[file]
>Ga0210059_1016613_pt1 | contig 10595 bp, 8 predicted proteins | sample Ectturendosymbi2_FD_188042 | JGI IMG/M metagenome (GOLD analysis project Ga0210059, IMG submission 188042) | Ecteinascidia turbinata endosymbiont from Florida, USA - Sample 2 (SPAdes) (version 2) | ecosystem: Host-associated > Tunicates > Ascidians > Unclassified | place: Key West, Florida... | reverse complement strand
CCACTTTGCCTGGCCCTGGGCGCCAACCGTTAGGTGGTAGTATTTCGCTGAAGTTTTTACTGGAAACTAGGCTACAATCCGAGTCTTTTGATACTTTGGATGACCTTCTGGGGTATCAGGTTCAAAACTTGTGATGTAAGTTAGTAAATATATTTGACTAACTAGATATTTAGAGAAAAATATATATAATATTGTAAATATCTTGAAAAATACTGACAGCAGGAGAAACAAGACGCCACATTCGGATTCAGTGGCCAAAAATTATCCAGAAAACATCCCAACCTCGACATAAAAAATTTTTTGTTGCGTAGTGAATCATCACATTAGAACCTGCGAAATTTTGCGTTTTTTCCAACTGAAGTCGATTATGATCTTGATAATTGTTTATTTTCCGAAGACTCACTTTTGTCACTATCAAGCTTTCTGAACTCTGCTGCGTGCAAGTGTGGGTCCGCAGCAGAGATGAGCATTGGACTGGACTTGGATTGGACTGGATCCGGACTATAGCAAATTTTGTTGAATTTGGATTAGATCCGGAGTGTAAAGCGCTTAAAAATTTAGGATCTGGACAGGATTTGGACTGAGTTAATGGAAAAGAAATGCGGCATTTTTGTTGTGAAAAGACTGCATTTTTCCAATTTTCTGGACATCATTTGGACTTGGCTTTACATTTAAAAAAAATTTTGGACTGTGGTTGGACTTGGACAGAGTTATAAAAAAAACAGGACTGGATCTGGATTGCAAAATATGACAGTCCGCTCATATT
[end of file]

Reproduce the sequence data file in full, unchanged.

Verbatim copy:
>Ga0210059_1016613_pt1 | contig 10595 bp, 8 predicted proteins | sample Ectturendosymbi2_FD_188042 | JGI IMG/M metagenome (GOLD analysis project Ga0210059, IMG submission 188042) | Ecteinascidia turbinata endosymbiont from Florida, USA - Sample 2 (SPAdes) (version 2) | ecosystem: Host-associated > Tunicates > Ascidians > Unclassified | place: Key West, Florida... | reverse complement strand
CCACTTTGCCTGGCCCTGGGCGCCAACCGTTAGGTGGTAGTATTTCGCTGAAGTTTTTACTGGAAACTAGGCTACAATCCGAGTCTTTTGATACTTTGGATGACCTTCTGGGGTATCAGGTTCAAAACTTGTGATGTAAGTTAGTAAATATATTTGACTAACTAGATATTTAGAGAAAAATATATATAATATTGTAAATATCTTGAAAAATACTGACAGCAGGAGAAACAAGACGCCACATTCGGATTCAGTGGCCAAAAATTATCCAGAAAACATCCCAACCTCGACATAAAAAATTTTTTGTTGCGTAGTGAATCATCACATTAGAACCTGCGAAATTTTGCGTTTTTTCCAACTGAAGTCGATTATGATCTTGATAATTGTTTATTTTCCGAAGACTCACTTTTGTCACTATCAAGCTTTCTGAACTCTGCTGCGTGCAAGTGTGGGTCCGCAGCAGAGATGAGCATTGGACTGGACTTGGATTGGACTGGATCCGGACTATAGCAAATTTTGTTGAATTTGGATTAGATCCGGAGTGTAAAGCGCTTAAAAATTTAGGATCTGGACAGGATTTGGACTGAGTTAATGGAAAAGAAATGCGGCATTTTTGTTGTGAAAAGACTGCATTTTTCCAATTTTCTGGACATCATTTGGACTTGGCTTTACATTTAAAAAAAATTTTGGACTGTGGTTGGACTTGGACAGAGTTATAAAAAAAACAGGACTGGATCTGGATTGCAAAATATGACAGTCCGCTCATATT